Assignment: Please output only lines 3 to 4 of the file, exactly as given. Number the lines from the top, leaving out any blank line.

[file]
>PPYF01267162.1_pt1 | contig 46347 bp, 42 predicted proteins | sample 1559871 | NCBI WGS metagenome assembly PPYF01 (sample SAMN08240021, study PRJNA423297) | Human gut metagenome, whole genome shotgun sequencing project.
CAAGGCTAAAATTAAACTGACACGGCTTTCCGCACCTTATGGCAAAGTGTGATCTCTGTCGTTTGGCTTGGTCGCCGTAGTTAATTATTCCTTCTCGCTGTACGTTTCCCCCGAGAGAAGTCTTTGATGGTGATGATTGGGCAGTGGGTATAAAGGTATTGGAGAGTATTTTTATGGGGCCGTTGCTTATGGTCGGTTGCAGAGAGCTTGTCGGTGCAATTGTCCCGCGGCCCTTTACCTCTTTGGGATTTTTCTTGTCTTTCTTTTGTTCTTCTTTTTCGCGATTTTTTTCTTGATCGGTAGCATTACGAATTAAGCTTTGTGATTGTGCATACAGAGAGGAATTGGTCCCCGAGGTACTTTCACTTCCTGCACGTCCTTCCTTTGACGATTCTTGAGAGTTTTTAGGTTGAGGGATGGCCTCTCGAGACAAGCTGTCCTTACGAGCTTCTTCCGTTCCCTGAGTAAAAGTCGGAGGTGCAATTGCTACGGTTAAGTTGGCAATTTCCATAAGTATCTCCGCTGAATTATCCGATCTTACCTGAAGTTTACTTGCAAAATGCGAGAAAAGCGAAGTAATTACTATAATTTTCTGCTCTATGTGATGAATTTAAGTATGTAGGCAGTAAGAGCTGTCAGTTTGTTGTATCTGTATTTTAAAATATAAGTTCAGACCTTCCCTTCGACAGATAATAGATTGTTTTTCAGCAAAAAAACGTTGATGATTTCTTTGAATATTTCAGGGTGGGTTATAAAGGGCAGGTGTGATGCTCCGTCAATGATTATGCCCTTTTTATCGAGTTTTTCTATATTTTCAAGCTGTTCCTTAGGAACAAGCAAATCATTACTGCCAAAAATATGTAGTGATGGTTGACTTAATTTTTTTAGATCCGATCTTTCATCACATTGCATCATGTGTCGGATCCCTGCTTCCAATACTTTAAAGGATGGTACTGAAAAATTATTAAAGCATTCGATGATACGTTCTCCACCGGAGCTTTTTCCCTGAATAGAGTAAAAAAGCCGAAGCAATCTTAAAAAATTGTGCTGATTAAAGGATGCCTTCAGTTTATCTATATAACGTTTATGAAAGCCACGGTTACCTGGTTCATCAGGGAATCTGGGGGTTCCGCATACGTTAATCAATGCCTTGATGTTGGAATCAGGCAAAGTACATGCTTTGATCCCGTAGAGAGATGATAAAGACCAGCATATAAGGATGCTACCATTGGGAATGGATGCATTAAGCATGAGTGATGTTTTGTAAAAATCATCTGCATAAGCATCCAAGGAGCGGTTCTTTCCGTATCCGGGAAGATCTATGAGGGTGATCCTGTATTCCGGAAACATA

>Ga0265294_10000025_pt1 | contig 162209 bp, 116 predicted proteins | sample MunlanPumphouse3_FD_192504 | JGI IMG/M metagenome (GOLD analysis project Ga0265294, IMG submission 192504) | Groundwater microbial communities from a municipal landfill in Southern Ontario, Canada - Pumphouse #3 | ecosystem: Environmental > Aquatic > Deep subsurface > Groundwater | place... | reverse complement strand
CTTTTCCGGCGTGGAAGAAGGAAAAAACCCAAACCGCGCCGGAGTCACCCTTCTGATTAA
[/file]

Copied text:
>Ga0265294_10000025_pt1 | contig 162209 bp, 116 predicted proteins | sample MunlanPumphouse3_FD_192504 | JGI IMG/M metagenome (GOLD analysis project Ga0265294, IMG submission 192504) | Groundwater microbial communities from a municipal landfill in Southern Ontario, Canada - Pumphouse #3 | ecosystem: Environmental > Aquatic > Deep subsurface > Groundwater | place... | reverse complement strand
CTTTTCCGGCGTGGAAGAAGGAAAAAACCCAAACCGCGCCGGAGTCACCCTTCTGATTAA